Theoretically, it makes sense: hiring managers want candidates who will be naturally aligned with the company’s mission and values.
Presumably, it’s good for candidates, too — working in a place where you fundamentally don’t fit in is miserable.
But as “cultural fit” becomes a top priority for assessing potential hires — and according to one study, mentioned in the New York Times, more than 80% of hiring managers say it’s their number one concern — a new problem arises: managers aren’t hiring based on company values.
They’re hiring the people they’d most want to grab beers with. And the potential result is a dangerously homogeneous workforce.
It’s not that focusing on cultural fit is necessarily wrong, writes Lauren A. Rivera, associate professor of management and organisations at Northwestern University’s Kellogg School of Management, in a Times op-ed.
“When done carefully, selecting new workers this way can make organisations more productive and profitable,” she says, citing Southwest Airlines (where they look for “willingness to provide a wacky experience”) and Bridgewater Associates (where they seek out candidates who can take criticism) as examples of the system working.
But too often, Rivera’s research suggests, the system isn’t working. She writes:
To judge fit, interviewers commonly relied on chemistry. “The best way I could describe it,” one member of a law firm’s hiring committee told me, “is like if you were on a date. You kind of know when there’s a match.” Many used the “airport test.” As a managing director at an investment bank put it, “Would I want to be stuck in an airport in Minneapolis in a snowstorm with them?”
The problem is that the people you’d most like to be stuck in the Minneapolis airport with aren’t necessarily the best employees — more likely, they’re the employees most like you. She continues:
Discovering shared experiences was one of the most powerful sources of chemistry, but interviewers were primarily interested in new hires whose hobbies, hometowns and biographies matched their own. Bonding over rowing college crew, getting certified in scuba, sipping single-malt Scotches in the Highlands or dining at Michelin-starred restaurants was evidence of fit; sharing a love of teamwork or a passion for pleasing clients was not.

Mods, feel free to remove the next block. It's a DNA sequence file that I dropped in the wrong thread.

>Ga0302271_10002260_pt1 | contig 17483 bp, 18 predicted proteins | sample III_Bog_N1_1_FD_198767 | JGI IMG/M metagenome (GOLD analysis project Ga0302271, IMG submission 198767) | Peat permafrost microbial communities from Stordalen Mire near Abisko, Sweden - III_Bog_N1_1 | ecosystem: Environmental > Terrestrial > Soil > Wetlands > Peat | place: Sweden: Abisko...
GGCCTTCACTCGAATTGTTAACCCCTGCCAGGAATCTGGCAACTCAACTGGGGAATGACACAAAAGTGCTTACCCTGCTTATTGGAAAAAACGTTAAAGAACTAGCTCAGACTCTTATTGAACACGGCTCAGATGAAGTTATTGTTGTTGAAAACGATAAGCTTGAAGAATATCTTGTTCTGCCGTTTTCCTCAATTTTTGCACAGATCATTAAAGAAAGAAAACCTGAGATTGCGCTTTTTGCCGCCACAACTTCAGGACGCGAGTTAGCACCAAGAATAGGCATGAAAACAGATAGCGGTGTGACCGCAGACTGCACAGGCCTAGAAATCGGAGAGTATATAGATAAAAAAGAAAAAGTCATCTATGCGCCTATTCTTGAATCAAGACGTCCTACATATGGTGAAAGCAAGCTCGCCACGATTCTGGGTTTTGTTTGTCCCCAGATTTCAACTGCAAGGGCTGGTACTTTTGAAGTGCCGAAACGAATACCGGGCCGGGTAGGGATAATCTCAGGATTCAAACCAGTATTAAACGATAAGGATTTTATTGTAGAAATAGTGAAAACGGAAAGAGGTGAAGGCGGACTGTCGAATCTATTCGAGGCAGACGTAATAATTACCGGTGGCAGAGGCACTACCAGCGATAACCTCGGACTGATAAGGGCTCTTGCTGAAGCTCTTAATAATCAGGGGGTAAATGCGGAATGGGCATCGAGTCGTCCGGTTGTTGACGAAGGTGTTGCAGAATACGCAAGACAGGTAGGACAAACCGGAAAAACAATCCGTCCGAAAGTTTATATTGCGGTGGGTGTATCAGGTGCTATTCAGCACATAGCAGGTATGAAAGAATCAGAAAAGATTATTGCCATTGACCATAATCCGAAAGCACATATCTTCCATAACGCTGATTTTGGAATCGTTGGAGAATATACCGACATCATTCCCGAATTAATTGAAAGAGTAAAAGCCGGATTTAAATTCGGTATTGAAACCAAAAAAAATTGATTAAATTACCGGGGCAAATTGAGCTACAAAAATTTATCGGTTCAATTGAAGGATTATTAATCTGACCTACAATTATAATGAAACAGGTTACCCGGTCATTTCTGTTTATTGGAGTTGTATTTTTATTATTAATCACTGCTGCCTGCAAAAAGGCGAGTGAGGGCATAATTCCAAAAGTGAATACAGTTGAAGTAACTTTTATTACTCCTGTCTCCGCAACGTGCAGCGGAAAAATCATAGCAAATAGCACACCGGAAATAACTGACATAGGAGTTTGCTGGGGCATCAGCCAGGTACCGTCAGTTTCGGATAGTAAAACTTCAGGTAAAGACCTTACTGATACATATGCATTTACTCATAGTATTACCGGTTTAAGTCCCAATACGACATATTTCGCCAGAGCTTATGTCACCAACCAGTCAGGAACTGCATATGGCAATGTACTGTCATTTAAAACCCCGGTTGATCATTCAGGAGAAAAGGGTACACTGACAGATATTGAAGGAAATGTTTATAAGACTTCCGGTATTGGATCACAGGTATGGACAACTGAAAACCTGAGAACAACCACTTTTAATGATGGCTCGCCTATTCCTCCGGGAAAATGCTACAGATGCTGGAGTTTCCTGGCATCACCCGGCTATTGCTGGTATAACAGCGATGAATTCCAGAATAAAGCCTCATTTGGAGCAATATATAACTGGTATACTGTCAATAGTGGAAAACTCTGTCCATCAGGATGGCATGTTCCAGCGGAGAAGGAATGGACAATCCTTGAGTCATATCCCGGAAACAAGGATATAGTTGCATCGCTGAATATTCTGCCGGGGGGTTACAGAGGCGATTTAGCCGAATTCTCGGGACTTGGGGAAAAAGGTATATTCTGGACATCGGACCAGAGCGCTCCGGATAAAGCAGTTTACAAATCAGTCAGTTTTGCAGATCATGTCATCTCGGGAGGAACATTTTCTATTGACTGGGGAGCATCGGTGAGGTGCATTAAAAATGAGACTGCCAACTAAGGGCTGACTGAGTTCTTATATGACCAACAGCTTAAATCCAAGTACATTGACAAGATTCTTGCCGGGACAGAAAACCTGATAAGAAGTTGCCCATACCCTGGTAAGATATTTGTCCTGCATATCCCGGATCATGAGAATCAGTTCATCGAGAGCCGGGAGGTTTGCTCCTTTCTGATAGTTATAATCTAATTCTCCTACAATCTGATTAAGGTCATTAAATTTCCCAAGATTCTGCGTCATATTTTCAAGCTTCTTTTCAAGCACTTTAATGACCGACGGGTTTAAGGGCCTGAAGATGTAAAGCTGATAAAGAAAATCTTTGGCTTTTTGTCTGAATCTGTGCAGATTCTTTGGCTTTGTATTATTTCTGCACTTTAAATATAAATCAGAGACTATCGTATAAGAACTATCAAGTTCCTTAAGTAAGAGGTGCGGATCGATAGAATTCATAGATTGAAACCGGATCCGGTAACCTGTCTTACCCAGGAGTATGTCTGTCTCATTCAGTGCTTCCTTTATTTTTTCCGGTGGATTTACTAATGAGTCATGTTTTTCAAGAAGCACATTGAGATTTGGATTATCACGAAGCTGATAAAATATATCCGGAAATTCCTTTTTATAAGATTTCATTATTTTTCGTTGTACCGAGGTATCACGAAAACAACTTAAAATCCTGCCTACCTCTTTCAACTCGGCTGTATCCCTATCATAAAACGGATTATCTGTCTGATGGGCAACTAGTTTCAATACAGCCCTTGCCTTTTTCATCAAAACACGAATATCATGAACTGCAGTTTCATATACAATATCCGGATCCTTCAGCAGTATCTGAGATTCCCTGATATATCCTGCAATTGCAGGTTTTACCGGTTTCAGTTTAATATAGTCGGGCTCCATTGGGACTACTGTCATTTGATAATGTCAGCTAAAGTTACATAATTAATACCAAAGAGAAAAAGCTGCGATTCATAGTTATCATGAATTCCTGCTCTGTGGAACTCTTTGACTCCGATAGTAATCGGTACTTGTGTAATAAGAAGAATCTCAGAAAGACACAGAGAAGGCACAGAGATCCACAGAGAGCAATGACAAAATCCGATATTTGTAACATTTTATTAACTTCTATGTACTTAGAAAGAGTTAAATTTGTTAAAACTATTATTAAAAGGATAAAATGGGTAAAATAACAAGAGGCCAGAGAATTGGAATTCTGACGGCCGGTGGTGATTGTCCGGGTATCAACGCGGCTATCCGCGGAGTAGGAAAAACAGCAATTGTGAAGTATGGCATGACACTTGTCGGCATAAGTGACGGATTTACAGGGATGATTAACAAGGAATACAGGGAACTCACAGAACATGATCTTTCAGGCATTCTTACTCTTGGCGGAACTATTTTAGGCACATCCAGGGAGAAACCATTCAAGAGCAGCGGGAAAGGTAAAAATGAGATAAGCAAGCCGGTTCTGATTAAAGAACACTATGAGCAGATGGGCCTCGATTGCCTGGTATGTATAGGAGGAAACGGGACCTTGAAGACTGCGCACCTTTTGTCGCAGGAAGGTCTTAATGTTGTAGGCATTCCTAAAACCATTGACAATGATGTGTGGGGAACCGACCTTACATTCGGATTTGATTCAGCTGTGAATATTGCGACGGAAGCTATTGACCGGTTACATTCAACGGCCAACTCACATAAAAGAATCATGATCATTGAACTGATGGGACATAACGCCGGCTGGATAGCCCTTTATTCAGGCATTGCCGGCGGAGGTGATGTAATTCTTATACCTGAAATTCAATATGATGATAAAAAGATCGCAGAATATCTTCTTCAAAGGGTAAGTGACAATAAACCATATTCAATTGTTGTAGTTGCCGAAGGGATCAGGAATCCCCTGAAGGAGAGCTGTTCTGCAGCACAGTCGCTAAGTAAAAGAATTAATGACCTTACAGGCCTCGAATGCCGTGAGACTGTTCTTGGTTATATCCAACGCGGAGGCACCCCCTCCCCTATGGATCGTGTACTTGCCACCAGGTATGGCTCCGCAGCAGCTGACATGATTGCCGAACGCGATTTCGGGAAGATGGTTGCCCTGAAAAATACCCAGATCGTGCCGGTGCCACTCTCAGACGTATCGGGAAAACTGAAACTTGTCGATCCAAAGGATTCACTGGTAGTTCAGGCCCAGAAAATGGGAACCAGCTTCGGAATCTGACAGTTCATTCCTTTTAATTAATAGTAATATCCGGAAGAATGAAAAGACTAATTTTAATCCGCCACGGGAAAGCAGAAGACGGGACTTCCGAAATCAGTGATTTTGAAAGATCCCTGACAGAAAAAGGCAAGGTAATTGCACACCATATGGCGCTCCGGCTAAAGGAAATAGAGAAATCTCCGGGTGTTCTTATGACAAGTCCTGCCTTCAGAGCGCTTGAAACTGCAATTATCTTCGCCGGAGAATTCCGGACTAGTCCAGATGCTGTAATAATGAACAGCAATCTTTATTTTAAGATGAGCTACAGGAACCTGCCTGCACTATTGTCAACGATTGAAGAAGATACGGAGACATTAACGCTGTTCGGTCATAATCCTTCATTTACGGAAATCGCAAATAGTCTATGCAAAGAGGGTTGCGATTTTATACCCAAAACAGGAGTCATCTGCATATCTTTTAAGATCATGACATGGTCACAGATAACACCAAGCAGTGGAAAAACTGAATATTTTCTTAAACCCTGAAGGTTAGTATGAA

You can see where this is going: not all competitive rowers or single-malt Scotch fans share a demographic profile, but it’s likely that they do. And that, Rivera says, can “keep demographic and cultural diversity low.”
But a too-homogeneous workforce — whether that’s a classic good ole boys club or a bunch of 20-somethingwhite dudes in hoodies— is actually bad for companies. And it’s not “just” a PC issue; it’s a financial one.
Study after study has shown the diverse groups function more effectively.
BloombergBusiness points to a 2009 study that showed companies “with the highest levels of racial diversity” reported an average of 15 times more sales revenue their less diverse competitors. Slate highlights another study that suggested companies with women on their boards perform better. Rivera cites research finding that groups with “out-group newcomers” — new people who don’t belong to the same social network as the existing team — are significantly better at problem solving.
So what should the search for cultural fit look like? In the Times, Rivera suggests a four-pronged approach:
1. Be clear with potential hires about the organisation’s culture
2. Make sure the way you’re defining cultural fit is “closely aligned with business goals” (mutual passion for scuba/whiskey/puppies doesn’t count).
3. Create “formal procedures” for assessing fit, so it’s not all up to the gut feeling of the hiring manager.
4. Limit the amount fit is factored into hiring.
It may be human nature to want to hire people who are like us, but it’s a bias worth overcoming. And take comfort: if you and your new hire are ever stuck in the Minneapolis airport, you can use some of your new earnings to buy a magazine.
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